FERN’s Friday Feed: Thanksgiving in the ‘forever war’

Welcome to FERN’s Friday Feed (#FFF), where we share the stories from this week that made us stop and think.

The New York Times

“This year marks the 19th Thanksgiving since the beginning of the wars, occupations, operations and deployments that together form what the Pentagon calls the global war on terrorism,” writes C.J. Chivers. “Across all this time and terrain, a few million American service members, and those who labored beside them, have accumulated vast and varied observances of a quintessential American holiday spent at war.”

The complicated role of ‘natural’ wine in a time of virtuous consumption

The New Yorker

Over the last decade, so-called natural wines, like all things “artisanal,” have gone from the fringe to the mainstream in the U.S. They have “acquired a hipster cachet, with natural-wine bars popping up in cities from Seattle to Kansas City and Helena, Montana,” writes Rachel Monroe. “Kasimir Bujak, a buyer for the Wine Source, a store in Baltimore, told me, ‘It’s a trickle-down effect from Brooklyn—and that means people in Columbus are going to be drinking it next.’” But with mainstreaming has come complications for the wines’ role as a marker of virtuous consumption.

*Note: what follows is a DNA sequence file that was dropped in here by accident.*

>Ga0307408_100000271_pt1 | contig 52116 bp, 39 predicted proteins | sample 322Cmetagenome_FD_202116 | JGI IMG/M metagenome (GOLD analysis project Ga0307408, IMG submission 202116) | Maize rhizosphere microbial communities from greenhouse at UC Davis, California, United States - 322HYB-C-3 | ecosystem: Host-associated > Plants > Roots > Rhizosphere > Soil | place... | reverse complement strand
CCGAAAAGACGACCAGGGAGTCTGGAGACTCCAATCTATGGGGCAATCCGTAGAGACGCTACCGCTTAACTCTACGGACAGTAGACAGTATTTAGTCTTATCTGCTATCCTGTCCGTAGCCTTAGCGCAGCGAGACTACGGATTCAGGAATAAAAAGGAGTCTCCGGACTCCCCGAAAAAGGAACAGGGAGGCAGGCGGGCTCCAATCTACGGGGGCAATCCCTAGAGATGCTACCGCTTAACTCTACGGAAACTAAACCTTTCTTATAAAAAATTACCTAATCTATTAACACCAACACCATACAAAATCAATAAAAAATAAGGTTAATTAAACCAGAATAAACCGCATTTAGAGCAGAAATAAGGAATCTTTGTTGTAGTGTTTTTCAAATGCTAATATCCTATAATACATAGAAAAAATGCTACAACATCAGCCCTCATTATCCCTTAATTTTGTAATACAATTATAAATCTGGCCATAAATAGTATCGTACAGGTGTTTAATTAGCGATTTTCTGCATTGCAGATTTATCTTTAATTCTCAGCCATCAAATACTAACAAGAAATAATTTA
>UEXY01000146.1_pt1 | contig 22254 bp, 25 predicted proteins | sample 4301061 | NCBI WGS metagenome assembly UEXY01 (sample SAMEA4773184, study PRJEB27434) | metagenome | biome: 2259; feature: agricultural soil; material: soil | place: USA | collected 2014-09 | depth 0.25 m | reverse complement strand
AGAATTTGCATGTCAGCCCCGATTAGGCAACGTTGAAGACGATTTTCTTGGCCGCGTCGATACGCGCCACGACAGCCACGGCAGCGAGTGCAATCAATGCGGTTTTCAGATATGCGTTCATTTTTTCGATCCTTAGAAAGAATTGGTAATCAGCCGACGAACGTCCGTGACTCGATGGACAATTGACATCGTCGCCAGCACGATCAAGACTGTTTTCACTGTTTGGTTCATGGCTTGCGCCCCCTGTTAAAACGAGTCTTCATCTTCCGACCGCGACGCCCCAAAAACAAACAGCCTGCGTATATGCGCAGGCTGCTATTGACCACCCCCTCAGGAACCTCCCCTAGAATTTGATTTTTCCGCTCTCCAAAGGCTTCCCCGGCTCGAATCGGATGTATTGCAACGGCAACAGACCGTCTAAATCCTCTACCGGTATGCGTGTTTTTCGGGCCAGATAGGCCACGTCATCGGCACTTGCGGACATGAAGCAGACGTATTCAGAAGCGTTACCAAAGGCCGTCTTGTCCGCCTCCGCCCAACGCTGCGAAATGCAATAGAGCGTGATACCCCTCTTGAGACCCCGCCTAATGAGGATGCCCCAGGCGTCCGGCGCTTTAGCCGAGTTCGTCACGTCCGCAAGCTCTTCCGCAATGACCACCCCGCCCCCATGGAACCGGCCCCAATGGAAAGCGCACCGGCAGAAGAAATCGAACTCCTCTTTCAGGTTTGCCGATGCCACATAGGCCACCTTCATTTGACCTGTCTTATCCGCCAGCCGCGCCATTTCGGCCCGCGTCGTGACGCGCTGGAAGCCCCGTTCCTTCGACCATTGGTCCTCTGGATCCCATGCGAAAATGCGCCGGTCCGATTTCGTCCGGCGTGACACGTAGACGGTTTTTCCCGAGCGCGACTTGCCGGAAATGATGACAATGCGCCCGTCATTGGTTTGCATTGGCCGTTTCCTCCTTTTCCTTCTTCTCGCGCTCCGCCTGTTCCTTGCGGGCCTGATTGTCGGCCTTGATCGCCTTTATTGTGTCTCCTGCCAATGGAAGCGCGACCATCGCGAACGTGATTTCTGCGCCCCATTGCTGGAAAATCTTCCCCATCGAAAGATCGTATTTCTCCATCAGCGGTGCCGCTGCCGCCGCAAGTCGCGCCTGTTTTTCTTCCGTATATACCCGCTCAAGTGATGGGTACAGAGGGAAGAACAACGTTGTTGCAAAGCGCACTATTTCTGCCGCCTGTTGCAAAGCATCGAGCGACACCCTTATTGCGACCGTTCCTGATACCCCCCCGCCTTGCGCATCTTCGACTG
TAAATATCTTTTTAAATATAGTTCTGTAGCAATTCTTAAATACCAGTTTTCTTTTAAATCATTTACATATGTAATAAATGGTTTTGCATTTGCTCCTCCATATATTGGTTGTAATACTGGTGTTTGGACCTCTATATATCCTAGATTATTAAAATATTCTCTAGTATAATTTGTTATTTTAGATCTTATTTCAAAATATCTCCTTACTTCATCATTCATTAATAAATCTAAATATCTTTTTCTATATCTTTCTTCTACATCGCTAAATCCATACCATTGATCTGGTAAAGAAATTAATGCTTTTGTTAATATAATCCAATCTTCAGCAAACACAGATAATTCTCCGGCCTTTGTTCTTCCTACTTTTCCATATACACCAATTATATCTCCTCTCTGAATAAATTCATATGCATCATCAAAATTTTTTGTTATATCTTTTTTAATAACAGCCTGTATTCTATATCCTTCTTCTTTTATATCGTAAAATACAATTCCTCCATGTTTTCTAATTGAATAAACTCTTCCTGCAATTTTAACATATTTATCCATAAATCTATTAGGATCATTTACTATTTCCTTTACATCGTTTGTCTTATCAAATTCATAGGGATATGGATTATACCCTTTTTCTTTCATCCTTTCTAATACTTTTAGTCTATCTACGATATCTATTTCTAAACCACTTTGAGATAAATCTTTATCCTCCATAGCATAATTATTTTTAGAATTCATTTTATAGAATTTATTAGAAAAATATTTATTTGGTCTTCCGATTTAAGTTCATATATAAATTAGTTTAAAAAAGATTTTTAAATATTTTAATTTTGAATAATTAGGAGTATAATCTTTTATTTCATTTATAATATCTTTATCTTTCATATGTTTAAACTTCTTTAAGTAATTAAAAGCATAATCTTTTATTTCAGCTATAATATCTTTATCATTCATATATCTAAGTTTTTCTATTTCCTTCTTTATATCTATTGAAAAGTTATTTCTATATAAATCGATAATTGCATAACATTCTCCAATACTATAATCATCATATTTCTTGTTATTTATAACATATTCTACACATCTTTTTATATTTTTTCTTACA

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Canada’s farmers on the brink

The Guardian

In 2018, farm income in Canada dropped by 45 percent. “The patchwork of farms across the vast landscape of Canada’s western prairie provinces has long been the source of much of the world’s supply of canola seed and wheat. But farmers across the region are increasingly feeling pushed to the brink by an unfolding crisis that shows little sign of easing,” writes Leyland Cecco.

What gentrification ignores


As Florida State University sprawled, the residents of Griffin Heights, a poor, black neighborhood in its path, kept doing what they’d always done: nourishing and caring for one another, with warm pound cake, collards and fresh boiled peanuts. “‘There’s a criminal part of the youth that nobody’s doing anything for and I try to counsel them,’ says Mr. Osborne. ‘Because I been in that life.’ Every so often, he soaks ribs or chicken in white vinegar, pats them dry, and dusts the meat with a rub and maybe some garlic powder or onion salt. Then he fires up the grills. He takes a plate next door to Mr. Harris, whose children I grew up with and who used to bring my mother rutabagas from his garden,” writes Rosalind Bentley. “The rest of the barbecue feeds some of those young men in the neighborhood still in the life. ‘I say, ‘We eatin’ today. We ain’t drugging or doing none of that. We feedin’ the soul today,’” Mr. Osborne told me.”

Navigating comfort food and Chinese-American identity


“I was born in America, but at my international school in Beijing, where I’d mostly grow[n] up, expat bullies prove unoriginal in their torture: The prevailing notion is that there’s no such thing as a fat Asian, so being one is an anomaly that leads to taunts and insults,” writes Nicole Zhu. Chinese media “stresses thinness, and job discrimination against overweight people is the norm (with a higher penalty for overweight women) … The requirement to be thin and petite was reinforced not only in media and pop culture, but also by people I interacted with on a daily basis. I was neither of those things, and that always made me feel less feminine, like a bad Asian.”